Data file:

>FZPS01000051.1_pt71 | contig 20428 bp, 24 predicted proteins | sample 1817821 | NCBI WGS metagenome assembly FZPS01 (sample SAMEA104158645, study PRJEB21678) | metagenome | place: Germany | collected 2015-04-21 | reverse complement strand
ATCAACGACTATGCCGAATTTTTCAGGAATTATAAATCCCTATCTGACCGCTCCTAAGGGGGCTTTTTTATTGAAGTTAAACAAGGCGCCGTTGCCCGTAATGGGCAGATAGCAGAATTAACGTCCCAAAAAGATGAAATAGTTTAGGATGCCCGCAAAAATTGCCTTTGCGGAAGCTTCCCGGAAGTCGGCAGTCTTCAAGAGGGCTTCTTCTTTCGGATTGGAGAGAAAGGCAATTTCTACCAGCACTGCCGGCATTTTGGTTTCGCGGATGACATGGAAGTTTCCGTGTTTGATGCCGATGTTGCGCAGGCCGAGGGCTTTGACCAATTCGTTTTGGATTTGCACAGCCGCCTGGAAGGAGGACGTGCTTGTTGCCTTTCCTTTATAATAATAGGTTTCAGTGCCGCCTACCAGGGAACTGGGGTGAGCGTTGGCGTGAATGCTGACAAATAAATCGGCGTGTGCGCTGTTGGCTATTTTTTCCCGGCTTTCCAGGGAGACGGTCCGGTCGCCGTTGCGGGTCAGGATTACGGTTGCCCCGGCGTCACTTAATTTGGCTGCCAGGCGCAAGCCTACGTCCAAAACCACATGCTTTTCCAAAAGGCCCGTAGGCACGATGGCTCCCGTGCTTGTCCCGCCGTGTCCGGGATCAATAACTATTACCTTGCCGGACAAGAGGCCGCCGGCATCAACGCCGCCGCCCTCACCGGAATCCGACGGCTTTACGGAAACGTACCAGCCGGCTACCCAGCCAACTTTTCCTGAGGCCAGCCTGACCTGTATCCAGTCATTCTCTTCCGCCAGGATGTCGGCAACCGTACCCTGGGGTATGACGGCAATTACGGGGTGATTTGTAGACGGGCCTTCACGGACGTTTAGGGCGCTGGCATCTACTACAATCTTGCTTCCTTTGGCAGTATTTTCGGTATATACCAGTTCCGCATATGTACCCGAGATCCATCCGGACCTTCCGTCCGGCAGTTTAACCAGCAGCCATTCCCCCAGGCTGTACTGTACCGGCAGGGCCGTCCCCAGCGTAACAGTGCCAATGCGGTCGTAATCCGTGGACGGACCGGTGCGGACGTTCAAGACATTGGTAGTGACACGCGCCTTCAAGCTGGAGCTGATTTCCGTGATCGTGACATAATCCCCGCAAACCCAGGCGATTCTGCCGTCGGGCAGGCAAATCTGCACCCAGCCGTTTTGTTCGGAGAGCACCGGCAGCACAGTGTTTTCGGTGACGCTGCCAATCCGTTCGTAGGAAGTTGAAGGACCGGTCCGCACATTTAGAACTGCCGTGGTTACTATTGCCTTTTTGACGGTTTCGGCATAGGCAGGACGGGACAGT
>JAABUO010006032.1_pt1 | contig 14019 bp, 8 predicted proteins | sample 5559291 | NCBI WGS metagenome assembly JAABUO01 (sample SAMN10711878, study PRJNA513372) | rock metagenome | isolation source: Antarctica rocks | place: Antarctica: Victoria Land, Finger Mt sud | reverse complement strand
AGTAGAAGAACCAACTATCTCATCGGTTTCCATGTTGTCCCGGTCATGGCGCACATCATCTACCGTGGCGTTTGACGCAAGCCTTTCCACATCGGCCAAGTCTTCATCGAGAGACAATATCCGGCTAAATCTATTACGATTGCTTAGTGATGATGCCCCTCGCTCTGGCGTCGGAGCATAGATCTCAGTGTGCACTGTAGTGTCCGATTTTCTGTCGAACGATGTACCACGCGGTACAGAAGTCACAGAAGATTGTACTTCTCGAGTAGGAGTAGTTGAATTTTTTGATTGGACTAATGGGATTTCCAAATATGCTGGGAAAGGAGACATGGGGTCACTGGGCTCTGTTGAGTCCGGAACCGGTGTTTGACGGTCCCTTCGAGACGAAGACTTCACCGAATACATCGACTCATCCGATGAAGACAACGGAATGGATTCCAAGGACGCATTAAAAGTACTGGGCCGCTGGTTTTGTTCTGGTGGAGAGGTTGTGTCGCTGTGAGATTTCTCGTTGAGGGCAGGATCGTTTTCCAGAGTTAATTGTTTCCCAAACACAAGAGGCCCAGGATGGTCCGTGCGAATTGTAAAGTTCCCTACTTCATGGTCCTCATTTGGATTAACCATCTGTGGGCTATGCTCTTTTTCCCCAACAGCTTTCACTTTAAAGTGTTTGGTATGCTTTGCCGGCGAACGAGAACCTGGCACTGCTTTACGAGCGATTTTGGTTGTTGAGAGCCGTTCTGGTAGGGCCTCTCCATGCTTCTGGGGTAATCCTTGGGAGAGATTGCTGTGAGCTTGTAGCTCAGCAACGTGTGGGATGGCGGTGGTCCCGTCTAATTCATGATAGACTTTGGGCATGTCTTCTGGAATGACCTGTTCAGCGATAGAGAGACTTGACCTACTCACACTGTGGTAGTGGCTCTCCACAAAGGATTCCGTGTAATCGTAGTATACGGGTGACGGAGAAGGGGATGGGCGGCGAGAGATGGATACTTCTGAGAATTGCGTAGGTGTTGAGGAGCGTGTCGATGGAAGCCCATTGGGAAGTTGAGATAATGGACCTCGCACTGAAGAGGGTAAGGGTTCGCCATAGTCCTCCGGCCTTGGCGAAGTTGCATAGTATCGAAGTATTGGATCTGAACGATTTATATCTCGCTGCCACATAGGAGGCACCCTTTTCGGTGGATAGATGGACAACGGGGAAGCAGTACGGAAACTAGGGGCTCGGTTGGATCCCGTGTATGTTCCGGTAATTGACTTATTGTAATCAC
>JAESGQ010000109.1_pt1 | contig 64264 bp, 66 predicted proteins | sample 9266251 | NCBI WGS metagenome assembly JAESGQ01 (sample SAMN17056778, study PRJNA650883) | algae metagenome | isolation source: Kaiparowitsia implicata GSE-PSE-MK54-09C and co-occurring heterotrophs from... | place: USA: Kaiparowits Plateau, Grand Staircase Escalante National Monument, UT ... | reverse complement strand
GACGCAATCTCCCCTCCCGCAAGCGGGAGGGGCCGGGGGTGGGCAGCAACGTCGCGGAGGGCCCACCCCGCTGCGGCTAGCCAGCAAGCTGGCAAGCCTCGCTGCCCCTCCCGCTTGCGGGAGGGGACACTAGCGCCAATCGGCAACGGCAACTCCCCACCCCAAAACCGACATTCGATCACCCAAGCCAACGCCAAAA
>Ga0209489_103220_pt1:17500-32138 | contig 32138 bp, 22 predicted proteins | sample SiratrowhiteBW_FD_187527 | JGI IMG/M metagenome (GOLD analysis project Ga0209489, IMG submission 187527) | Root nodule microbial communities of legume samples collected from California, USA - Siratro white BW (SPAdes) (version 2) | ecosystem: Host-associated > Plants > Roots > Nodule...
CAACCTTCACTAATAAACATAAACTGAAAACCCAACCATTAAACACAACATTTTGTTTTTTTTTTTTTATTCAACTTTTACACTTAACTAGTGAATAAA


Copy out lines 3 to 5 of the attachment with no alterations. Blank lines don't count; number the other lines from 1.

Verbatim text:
>JAABUO010006032.1_pt1 | contig 14019 bp, 8 predicted proteins | sample 5559291 | NCBI WGS metagenome assembly JAABUO01 (sample SAMN10711878, study PRJNA513372) | rock metagenome | isolation source: Antarctica rocks | place: Antarctica: Victoria Land, Finger Mt sud | reverse complement strand
AGTAGAAGAACCAACTATCTCATCGGTTTCCATGTTGTCCCGGTCATGGCGCACATCATCTACCGTGGCGTTTGACGCAAGCCTTTCCACATCGGCCAAGTCTTCATCGAGAGACAATATCCGGCTAAATCTATTACGATTGCTTAGTGATGATGCCCCTCGCTCTGGCGTCGGAGCATAGATCTCAGTGTGCACTGTAGTGTCCGATTTTCTGTCGAACGATGTACCACGCGGTACAGAAGTCACAGAAGATTGTACTTCTCGAGTAGGAGTAGTTGAATTTTTTGATTGGACTAATGGGATTTCCAAATATGCTGGGAAAGGAGACATGGGGTCACTGGGCTCTGTTGAGTCCGGAACCGGTGTTTGACGGTCCCTTCGAGACGAAGACTTCACCGAATACATCGACTCATCCGATGAAGACAACGGAATGGATTCCAAGGACGCATTAAAAGTACTGGGCCGCTGGTTTTGTTCTGGTGGAGAGGTTGTGTCGCTGTGAGATTTCTCGTTGAGGGCAGGATCGTTTTCCAGAGTTAATTGTTTCCCAAACACAAGAGGCCCAGGATGGTCCGTGCGAATTGTAAAGTTCCCTACTTCATGGTCCTCATTTGGATTAACCATCTGTGGGCTATGCTCTTTTTCCCCAACAGCTTTCACTTTAAAGTGTTTGGTATGCTTTGCCGGCGAACGAGAACCTGGCACTGCTTTACGAGCGATTTTGGTTGTTGAGAGCCGTTCTGGTAGGGCCTCTCCATGCTTCTGGGGTAATCCTTGGGAGAGATTGCTGTGAGCTTGTAGCTCAGCAACGTGTGGGATGGCGGTGGTCCCGTCTAATTCATGATAGACTTTGGGCATGTCTTCTGGAATGACCTGTTCAGCGATAGAGAGACTTGACCTACTCACACTGTGGTAGTGGCTCTCCACAAAGGATTCCGTGTAATCGTAGTATACGGGTGACGGAGAAGGGGATGGGCGGCGAGAGATGGATACTTCTGAGAATTGCGTAGGTGTTGAGGAGCGTGTCGATGGAAGCCCATTGGGAAGTTGAGATAATGGACCTCGCACTGAAGAGGGTAAGGGTTCGCCATAGTCCTCCGGCCTTGGCGAAGTTGCATAGTATCGAAGTATTGGATCTGAACGATTTATATCTCGCTGCCACATAGGAGGCACCCTTTTCGGTGGATAGATGGACAACGGGGAAGCAGTACGGAAACTAGGGGCTCGGTTGGATCCCGTGTATGTTCCGGTAATTGACTTATTGTAATCAC
>JAESGQ010000109.1_pt1 | contig 64264 bp, 66 predicted proteins | sample 9266251 | NCBI WGS metagenome assembly JAESGQ01 (sample SAMN17056778, study PRJNA650883) | algae metagenome | isolation source: Kaiparowitsia implicata GSE-PSE-MK54-09C and co-occurring heterotrophs from... | place: USA: Kaiparowits Plateau, Grand Staircase Escalante National Monument, UT ... | reverse complement strand